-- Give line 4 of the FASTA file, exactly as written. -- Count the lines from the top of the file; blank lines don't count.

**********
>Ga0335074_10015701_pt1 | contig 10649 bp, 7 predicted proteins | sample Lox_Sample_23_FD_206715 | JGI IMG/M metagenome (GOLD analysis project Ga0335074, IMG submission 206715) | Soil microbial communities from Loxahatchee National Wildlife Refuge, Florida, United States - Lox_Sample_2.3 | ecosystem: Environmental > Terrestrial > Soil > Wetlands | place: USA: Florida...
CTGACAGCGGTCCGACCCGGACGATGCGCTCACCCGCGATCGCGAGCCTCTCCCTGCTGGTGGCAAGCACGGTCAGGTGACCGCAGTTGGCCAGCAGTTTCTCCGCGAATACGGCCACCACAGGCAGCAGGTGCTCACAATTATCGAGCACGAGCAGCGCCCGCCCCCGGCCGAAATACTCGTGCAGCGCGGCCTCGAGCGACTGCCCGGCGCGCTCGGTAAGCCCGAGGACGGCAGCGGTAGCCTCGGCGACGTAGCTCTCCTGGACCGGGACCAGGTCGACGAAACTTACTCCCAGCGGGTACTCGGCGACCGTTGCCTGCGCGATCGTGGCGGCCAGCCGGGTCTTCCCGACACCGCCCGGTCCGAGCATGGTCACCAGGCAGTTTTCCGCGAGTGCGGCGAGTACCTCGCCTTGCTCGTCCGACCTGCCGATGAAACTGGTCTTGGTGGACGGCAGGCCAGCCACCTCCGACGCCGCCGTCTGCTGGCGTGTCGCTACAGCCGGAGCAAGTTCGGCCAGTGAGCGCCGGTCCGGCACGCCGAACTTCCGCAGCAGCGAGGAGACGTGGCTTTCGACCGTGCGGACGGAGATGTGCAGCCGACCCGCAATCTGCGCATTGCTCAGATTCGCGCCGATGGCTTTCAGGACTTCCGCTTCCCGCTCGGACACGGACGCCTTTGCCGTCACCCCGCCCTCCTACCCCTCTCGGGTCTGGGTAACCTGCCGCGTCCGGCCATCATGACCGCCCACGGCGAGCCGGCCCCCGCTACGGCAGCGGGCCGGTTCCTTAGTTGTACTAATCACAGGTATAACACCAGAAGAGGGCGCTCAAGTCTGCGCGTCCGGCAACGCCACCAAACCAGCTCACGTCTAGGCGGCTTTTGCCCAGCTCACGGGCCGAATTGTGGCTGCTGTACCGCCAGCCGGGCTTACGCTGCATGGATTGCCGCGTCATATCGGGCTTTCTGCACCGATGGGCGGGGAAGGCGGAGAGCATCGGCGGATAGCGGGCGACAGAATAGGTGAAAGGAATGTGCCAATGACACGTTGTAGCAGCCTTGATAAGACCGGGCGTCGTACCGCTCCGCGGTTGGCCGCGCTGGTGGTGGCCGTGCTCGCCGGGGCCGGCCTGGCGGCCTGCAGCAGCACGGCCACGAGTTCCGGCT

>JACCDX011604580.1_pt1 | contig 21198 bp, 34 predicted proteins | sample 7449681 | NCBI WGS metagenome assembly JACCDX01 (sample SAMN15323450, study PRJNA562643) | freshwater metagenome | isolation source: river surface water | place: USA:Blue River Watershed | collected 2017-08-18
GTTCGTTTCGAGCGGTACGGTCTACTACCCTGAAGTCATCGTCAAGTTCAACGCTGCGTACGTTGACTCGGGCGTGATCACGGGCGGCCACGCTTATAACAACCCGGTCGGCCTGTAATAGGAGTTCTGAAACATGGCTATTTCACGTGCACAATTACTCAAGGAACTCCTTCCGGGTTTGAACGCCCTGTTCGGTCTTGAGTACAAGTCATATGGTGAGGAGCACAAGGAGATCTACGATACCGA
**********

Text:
GTTCGTTTCGAGCGGTACGGTCTACTACCCTGAAGTCATCGTCAAGTTCAACGCTGCGTACGTTGACTCGGGCGTGATCACGGGCGGCCACGCTTATAACAACCCGGTCGGCCTGTAATAGGAGTTCTGAAACATGGCTATTTCACGTGCACAATTACTCAAGGAACTCCTTCCGGGTTTGAACGCCCTGTTCGGTCTTGAGTACAAGTCATATGGTGAGGAGCACAAGGAGATCTACGATACCGA